Cloud by Sandra Cisneros

Before you became a cloud, you were an ocean, roiled and
murmuring like a mouth.
 You were the shadows of a cloud cross-
ing over a field of tulips.
 You were the tears of a man who cried
into a plaid handkerchief.
 You were the sky without a hat.
 Your
heart puffed and flowered like sheets drying on a line.



And when you were a tree, you listened to the trees and the tree
things trees told you.
 You were the wind in the wheels of a red
bicycle.
 You were the spidery Mariatattooed on the hairless arm
of a boy in dowtown Houston.
 You were the rain rolling off the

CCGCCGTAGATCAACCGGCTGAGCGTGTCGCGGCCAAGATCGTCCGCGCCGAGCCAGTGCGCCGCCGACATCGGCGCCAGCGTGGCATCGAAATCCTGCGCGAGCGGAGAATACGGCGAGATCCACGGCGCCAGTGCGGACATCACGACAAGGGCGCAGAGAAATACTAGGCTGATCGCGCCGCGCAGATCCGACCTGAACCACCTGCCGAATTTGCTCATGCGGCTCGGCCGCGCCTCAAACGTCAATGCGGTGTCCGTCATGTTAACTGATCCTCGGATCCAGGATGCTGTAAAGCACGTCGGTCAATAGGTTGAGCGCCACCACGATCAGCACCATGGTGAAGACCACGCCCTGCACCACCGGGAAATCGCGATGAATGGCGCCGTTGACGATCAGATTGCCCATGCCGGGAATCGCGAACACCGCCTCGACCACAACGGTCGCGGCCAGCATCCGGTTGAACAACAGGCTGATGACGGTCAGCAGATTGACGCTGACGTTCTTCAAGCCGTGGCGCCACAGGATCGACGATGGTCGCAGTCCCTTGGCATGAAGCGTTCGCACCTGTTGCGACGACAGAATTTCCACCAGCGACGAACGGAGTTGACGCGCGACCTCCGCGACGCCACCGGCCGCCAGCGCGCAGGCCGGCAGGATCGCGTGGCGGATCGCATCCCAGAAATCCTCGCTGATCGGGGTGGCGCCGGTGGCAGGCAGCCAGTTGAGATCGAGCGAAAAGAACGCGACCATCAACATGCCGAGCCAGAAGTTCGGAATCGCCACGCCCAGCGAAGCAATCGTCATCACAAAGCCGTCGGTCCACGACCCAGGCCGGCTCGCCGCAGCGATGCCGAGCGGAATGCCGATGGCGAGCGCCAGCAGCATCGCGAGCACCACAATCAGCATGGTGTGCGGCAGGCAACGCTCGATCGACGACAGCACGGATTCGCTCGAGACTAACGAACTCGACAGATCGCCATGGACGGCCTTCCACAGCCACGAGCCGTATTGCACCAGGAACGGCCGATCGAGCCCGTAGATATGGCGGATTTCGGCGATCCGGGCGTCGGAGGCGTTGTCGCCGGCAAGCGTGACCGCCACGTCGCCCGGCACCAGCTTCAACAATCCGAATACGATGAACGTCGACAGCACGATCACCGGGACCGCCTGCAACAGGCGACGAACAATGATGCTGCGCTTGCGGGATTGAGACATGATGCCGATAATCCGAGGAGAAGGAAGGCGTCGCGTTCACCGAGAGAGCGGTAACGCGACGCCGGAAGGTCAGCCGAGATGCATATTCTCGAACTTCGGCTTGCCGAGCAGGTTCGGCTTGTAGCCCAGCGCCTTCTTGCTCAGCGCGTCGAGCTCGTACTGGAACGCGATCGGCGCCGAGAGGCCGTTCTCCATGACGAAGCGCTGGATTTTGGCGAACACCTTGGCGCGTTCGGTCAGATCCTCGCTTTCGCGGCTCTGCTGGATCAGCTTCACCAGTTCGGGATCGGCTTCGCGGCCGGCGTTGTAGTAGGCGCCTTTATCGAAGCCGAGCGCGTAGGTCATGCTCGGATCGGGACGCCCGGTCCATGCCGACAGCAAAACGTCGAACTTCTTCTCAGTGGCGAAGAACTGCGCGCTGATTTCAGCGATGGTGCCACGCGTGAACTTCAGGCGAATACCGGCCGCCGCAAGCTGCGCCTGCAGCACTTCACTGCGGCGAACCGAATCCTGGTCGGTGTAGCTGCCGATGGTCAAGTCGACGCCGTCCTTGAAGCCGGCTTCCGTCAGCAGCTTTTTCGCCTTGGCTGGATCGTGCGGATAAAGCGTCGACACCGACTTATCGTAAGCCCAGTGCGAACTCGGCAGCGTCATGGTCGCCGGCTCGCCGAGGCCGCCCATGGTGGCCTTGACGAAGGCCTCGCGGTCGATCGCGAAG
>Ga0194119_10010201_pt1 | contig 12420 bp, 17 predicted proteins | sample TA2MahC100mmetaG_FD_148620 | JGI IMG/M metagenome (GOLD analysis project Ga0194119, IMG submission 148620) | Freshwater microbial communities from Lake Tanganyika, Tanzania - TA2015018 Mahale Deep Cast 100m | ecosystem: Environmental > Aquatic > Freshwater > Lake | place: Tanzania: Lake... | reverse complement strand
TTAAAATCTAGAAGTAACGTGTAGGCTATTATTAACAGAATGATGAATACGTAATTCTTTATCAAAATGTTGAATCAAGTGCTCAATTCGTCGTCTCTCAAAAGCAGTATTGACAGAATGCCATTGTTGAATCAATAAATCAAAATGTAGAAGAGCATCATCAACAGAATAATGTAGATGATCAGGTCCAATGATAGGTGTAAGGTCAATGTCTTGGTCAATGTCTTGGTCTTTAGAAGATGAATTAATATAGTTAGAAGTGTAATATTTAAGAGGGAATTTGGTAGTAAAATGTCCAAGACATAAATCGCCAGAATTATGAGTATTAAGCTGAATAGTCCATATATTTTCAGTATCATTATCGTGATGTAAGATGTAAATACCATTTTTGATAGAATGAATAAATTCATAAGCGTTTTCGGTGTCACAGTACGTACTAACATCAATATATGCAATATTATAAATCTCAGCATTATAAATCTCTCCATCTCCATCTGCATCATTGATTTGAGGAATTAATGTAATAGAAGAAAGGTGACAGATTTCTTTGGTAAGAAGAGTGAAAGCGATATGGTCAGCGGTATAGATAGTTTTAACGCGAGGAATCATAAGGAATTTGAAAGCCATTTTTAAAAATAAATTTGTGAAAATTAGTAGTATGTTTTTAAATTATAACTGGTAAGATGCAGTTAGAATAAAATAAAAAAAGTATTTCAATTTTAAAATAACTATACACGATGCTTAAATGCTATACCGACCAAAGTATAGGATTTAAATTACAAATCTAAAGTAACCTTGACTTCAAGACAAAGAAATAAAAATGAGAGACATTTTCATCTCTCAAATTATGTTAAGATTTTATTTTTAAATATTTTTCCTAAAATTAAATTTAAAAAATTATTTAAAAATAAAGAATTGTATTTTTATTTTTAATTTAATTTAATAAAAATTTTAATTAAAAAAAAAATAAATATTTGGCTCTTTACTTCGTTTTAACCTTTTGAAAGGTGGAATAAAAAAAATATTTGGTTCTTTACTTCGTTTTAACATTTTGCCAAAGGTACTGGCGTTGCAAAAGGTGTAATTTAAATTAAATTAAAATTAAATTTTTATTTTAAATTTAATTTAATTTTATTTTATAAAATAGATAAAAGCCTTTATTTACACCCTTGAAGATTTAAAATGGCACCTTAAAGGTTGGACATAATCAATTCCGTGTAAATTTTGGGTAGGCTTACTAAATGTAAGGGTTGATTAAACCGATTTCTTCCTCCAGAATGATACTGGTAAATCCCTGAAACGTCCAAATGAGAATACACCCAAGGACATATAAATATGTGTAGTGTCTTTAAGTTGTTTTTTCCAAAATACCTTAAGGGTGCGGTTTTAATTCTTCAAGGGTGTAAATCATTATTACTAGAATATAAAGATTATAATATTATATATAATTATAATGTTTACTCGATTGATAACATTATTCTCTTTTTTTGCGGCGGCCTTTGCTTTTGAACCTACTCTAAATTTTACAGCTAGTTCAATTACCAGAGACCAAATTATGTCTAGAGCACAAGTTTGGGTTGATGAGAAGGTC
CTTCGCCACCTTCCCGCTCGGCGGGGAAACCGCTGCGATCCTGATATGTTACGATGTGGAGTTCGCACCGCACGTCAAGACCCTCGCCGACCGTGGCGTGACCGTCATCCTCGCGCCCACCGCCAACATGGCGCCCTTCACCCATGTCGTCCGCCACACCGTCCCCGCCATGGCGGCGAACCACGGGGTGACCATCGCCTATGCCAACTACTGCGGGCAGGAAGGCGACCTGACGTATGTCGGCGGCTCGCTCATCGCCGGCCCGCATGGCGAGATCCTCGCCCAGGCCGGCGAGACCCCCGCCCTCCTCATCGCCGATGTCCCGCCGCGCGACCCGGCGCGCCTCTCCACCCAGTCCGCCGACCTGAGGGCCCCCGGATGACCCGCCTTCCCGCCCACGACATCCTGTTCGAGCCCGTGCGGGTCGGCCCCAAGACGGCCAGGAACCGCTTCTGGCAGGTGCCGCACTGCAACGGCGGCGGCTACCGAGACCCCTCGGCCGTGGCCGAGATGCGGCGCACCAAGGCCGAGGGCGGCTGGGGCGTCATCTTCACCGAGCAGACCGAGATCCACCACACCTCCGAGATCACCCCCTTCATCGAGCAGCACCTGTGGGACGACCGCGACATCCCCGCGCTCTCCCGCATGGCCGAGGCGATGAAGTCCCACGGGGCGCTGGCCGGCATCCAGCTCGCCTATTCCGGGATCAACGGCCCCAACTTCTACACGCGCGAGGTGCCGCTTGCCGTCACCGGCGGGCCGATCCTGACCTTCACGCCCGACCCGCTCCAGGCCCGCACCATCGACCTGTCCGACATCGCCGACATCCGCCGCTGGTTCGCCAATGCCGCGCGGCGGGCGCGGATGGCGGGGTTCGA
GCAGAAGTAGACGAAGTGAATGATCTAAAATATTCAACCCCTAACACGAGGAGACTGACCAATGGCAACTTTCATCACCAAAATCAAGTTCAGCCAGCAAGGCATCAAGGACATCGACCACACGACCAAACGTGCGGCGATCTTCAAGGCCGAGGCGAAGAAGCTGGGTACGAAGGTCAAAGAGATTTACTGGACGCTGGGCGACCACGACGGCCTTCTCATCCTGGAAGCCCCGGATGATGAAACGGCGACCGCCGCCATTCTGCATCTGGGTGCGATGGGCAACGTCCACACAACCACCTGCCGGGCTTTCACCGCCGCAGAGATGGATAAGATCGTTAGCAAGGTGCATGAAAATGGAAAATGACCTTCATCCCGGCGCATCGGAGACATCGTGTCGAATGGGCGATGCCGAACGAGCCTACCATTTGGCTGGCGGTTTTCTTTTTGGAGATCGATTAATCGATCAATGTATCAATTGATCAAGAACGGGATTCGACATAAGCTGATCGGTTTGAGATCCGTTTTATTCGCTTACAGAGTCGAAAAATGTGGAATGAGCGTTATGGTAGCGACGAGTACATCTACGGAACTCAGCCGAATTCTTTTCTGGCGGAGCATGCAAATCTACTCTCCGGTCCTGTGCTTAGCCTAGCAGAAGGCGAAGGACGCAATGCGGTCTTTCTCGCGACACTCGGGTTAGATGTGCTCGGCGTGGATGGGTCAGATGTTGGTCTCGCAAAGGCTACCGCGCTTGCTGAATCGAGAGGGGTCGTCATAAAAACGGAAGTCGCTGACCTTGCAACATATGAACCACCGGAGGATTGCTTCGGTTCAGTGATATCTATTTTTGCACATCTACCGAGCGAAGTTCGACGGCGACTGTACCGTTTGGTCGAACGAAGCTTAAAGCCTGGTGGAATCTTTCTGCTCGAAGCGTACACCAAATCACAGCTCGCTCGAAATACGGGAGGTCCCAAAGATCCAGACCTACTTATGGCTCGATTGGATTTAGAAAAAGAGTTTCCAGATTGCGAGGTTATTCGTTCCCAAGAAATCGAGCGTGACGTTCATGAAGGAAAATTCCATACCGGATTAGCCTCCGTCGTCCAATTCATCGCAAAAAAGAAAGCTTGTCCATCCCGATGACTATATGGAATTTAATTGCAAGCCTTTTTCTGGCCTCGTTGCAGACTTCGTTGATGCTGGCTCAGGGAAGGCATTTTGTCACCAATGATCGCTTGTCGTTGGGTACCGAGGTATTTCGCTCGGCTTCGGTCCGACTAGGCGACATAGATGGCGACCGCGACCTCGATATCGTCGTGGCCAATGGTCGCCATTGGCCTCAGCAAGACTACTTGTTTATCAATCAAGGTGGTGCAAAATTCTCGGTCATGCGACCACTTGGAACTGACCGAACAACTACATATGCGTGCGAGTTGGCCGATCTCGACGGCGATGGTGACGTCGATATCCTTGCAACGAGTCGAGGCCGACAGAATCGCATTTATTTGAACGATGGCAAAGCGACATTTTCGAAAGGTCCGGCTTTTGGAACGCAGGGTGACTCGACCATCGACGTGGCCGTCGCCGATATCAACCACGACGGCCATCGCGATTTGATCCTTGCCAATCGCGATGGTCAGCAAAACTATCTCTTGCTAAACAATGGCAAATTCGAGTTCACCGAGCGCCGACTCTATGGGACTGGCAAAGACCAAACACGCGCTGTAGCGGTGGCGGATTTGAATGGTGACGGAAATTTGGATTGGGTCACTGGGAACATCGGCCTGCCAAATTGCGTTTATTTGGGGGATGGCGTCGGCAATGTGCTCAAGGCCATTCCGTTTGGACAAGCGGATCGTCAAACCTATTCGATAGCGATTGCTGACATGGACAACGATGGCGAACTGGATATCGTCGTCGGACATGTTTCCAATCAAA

waxy leaves of a magnolia tree.
 A lock of straw-colored hair
wedged between the mottled pages of a Victor Hugo novel.
 A
crescent of soap.
 A spider the color of a fingernail.
 The black nets
beneath the sea of olive trees.
 A skein of blue wool.
 A tea saucer
wrapped in newspaper.
 An empty cracker tin.
 A bowl of blueber-
ries in heavy cream.
 White wine in a green-stemmed glass.



And when you opened your wings to wind, across the punched-
tin sky above a prison courtyard, those condemned to death and
those condemned to life watched how smooth and sweet a white
cloud glides.

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